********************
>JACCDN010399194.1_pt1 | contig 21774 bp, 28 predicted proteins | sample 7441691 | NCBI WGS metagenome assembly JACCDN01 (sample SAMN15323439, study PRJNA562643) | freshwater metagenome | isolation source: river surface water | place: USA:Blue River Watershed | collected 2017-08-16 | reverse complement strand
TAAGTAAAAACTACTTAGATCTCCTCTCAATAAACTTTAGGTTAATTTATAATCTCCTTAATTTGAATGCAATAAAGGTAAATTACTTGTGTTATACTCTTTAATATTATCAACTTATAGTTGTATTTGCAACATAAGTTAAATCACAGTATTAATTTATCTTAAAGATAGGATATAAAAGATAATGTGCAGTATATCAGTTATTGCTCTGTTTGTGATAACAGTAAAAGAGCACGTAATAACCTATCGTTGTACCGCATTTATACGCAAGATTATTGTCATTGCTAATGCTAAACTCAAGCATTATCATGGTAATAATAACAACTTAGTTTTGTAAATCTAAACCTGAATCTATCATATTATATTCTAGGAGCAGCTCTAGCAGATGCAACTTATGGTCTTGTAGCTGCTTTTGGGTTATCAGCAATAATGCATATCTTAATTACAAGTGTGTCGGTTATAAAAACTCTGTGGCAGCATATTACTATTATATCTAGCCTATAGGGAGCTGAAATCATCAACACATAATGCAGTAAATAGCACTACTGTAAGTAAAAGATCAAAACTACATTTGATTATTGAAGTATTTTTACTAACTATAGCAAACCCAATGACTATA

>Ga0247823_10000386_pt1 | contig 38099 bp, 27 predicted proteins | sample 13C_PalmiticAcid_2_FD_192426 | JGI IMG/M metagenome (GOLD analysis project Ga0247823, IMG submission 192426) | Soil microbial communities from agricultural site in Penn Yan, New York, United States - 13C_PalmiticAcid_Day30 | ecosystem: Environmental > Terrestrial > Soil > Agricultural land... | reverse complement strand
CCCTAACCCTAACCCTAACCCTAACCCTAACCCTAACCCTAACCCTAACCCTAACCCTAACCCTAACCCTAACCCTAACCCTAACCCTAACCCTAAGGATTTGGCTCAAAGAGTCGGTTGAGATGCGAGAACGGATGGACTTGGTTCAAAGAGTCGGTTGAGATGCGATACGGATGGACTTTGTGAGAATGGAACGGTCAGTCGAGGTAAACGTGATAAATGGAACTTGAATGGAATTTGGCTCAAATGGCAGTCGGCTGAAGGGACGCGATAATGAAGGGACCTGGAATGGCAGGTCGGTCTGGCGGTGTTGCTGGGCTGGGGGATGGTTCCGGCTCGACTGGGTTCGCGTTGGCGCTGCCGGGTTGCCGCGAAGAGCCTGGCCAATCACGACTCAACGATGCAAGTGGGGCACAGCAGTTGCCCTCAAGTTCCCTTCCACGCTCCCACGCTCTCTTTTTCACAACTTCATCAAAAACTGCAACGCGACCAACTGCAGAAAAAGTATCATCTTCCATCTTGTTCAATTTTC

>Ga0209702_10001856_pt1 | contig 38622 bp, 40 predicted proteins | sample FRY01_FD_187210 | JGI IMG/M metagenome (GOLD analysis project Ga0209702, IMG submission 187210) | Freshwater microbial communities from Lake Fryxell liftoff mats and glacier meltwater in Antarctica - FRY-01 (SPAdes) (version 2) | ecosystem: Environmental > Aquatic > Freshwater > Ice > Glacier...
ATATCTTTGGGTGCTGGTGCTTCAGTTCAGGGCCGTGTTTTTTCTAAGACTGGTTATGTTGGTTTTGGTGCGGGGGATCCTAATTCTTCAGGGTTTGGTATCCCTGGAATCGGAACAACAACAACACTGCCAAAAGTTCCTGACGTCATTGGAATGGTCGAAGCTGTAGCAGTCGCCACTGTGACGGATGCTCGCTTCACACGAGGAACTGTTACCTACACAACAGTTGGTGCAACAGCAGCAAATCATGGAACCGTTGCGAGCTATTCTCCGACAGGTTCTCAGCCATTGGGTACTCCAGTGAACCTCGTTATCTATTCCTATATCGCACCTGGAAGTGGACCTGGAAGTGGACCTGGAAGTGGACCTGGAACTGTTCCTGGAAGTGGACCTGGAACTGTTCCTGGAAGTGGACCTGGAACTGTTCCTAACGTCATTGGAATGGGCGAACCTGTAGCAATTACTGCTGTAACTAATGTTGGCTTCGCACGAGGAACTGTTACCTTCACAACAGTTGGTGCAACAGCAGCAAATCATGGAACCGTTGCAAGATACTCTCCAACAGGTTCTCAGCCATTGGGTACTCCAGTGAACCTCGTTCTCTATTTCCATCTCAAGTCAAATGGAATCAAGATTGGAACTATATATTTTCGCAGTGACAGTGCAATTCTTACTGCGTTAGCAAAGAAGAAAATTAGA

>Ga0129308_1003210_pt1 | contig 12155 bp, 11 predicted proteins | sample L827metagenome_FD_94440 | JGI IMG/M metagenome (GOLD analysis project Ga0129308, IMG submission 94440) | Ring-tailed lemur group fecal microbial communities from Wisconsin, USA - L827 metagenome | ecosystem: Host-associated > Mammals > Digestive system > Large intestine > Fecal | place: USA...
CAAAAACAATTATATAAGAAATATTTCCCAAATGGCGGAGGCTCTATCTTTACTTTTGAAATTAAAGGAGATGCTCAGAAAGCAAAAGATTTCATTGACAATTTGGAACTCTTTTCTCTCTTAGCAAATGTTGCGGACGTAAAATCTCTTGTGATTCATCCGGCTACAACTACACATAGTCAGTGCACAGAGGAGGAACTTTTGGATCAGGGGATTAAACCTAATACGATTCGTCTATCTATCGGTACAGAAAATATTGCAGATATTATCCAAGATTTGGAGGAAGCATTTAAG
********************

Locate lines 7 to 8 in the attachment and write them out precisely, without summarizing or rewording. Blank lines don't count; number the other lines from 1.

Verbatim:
>Ga0129308_1003210_pt1 | contig 12155 bp, 11 predicted proteins | sample L827metagenome_FD_94440 | JGI IMG/M metagenome (GOLD analysis project Ga0129308, IMG submission 94440) | Ring-tailed lemur group fecal microbial communities from Wisconsin, USA - L827 metagenome | ecosystem: Host-associated > Mammals > Digestive system > Large intestine > Fecal | place: USA...
CAAAAACAATTATATAAGAAATATTTCCCAAATGGCGGAGGCTCTATCTTTACTTTTGAAATTAAAGGAGATGCTCAGAAAGCAAAAGATTTCATTGACAATTTGGAACTCTTTTCTCTCTTAGCAAATGTTGCGGACGTAAAATCTCTTGTGATTCATCCGGCTACAACTACACATAGTCAGTGCACAGAGGAGGAACTTTTGGATCAGGGGATTAAACCTAATACGATTCGTCTATCTATCGGTACAGAAAATATTGCAGATATTATCCAAGATTTGGAGGAAGCATTTAAG